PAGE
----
Cargo volume through the nation’s ports remained strong in April, driven by imports as retailers replenish depleted inventories and make early orders to ensure product availability, according to reports issued today.
Port Houston recorded its busiest April on record, handling 334,493 twenty-foot equivalent units (TEUs), a 21% increase year-over-year and year-to-date, officials said. Year-to-date container volume surpasses 1 million, reaching 1.24 million TEUs. The port also marked its highest monthly loaded import volume ever.
Regional exports of resin, chemicals, cotton, and other U.S.-made goods rose 25% in April, and outbound empty containers rose 6% compared to April 2020, officials also reported.
Port Houston’s Executive Director Roger Guenther said he expects the strong activity to continue through the rest of the year.
“April was another record month for containers at Port Houston,” Guenther said in a press release Tuesday. “Month after month we’ve seen numbers that are unprecedented at our facilities.”
The Port of Savannah posted strong April results as well, handling 495,782 TEUs during the month, according to a release from the Georgia Ports Authority (GPA) Tuesday. GPA’s containerized trade increased 6.2% compared to April 2020, marking the port’s third busiest month ever. Container volume is up 8% fiscal year-to-date, driven by retail imports, officials said.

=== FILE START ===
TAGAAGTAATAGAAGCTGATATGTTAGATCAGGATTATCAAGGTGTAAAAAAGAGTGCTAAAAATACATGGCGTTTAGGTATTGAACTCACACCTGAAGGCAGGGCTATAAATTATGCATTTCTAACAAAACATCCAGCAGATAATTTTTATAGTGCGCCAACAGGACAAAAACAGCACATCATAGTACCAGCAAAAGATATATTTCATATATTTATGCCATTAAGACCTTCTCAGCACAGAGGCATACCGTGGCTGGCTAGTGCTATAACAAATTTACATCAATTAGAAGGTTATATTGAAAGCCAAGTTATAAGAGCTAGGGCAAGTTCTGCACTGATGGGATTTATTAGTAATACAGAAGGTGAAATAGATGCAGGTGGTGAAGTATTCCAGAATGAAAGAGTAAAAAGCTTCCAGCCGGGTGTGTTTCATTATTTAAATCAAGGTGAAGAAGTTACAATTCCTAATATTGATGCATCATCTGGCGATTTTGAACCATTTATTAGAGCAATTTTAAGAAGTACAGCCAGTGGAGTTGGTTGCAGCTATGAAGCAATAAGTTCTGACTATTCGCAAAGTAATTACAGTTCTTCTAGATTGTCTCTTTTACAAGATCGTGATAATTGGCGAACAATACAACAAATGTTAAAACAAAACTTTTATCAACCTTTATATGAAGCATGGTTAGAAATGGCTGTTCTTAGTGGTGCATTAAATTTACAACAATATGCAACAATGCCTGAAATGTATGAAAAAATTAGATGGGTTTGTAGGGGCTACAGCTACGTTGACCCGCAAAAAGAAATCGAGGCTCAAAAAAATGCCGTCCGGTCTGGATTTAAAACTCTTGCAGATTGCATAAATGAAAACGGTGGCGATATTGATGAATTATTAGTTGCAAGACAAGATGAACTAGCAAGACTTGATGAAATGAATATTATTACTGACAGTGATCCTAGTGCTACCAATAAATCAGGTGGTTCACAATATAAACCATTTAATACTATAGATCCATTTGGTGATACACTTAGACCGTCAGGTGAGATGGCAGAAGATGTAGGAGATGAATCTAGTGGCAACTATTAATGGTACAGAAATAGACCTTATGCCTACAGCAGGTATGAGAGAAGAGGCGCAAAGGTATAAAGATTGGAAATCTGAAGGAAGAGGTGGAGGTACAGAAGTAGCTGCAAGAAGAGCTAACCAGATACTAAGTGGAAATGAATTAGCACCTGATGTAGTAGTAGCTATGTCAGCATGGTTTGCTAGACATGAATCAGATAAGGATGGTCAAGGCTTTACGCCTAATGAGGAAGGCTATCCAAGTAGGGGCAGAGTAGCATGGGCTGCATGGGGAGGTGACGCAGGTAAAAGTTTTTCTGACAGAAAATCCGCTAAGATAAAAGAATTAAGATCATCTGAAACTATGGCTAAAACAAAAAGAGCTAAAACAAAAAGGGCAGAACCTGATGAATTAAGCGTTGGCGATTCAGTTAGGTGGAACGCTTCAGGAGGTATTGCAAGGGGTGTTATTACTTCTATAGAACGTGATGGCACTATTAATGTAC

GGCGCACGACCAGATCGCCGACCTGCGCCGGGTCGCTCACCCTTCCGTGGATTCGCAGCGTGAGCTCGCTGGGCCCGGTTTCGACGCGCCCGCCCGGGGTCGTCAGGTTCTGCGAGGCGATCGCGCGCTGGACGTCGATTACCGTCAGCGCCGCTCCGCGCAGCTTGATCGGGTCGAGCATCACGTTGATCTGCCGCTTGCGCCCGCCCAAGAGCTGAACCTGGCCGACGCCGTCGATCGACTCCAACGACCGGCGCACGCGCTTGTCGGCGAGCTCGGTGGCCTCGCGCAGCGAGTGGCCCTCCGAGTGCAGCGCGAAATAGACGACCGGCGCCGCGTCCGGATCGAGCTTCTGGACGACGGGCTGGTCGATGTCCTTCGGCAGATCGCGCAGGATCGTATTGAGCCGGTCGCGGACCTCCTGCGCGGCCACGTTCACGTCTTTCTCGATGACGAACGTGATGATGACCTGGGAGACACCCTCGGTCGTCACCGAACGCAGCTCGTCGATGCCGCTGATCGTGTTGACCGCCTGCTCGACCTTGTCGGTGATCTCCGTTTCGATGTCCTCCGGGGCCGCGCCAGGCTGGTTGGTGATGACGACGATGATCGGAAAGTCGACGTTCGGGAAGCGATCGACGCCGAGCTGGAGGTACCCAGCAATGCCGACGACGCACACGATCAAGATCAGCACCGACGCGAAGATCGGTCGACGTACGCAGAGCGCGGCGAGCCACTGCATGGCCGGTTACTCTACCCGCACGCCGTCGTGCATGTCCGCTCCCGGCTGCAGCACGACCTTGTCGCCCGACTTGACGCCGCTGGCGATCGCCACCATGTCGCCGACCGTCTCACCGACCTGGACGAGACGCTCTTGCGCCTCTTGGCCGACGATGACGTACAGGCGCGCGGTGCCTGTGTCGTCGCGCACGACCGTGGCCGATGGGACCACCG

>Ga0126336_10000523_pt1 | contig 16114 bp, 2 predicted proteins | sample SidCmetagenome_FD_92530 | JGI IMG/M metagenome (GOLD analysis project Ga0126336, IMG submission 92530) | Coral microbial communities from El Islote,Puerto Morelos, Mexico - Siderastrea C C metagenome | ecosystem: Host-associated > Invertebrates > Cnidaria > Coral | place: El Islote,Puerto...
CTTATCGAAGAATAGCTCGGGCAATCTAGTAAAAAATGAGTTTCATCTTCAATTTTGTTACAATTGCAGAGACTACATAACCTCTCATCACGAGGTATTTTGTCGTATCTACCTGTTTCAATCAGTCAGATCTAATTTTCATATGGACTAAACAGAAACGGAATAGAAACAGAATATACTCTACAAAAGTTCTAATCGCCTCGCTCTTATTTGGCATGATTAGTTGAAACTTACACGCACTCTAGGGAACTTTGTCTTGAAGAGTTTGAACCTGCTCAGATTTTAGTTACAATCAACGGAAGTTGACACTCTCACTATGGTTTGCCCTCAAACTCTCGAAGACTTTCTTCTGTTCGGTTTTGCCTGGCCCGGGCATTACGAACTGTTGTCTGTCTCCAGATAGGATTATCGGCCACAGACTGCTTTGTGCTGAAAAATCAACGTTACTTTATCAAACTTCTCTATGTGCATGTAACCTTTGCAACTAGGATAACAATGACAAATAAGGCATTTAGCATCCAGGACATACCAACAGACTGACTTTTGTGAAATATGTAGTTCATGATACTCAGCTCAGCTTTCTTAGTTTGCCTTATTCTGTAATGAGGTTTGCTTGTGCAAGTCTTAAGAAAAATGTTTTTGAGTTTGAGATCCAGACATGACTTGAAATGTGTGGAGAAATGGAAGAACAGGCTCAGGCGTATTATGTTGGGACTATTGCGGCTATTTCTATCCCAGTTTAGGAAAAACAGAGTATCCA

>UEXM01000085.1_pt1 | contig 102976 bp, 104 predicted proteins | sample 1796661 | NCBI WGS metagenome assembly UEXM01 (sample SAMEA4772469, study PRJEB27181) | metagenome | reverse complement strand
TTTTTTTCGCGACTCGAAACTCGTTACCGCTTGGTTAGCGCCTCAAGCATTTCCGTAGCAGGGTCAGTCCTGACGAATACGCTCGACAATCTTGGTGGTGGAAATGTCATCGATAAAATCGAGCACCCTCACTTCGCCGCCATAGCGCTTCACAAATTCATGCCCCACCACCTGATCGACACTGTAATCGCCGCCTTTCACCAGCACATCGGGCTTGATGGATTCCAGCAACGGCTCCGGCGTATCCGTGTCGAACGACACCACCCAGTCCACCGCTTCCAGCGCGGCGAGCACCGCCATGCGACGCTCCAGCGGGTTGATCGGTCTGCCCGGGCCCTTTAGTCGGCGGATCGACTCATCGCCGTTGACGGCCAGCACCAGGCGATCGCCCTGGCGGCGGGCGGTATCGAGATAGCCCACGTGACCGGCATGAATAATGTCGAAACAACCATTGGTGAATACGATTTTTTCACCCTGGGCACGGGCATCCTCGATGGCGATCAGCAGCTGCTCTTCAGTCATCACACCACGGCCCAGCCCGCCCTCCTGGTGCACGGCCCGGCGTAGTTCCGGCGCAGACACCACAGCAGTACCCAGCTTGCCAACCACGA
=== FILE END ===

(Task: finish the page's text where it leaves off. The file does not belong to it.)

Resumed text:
“The phenomenal growth we have achieved has been made possible by the team effort of GPA and Gateway Terminals employees, the International Longshoremen’s Association, and our partners in trucking and rail,” according to GPA Executive Director Griff Lynch. “Their hard work has ensured the free flow of cargo between major markets across the U.S. Southeast and the world.”
On the West Coast, the Port of Los Angeles processed 887,357 TEUs in April, down 6.29% compared to a year ago, but still marking the port’s second-best April on record. Year to date, the port has processed 3.5 million TEUs, 1% ahead of last year’s record pace, officials said.
“We’ve had a remarkably strong start to the year and cargo continues to flow into Los Angeles despite some of the COVID lockdowns in China,” Port of Los Angeles Executive Director Gene Seroka said in a press release. “While there are impacts being seen from sub-assembly to manufacturing through delivery, transpacific trade has held steady.
“Looking forward, while we don’t expect any abrupt changes, the situation in China may lead to a lull in volume with a fairly quick bounceback once the lockdowns end.”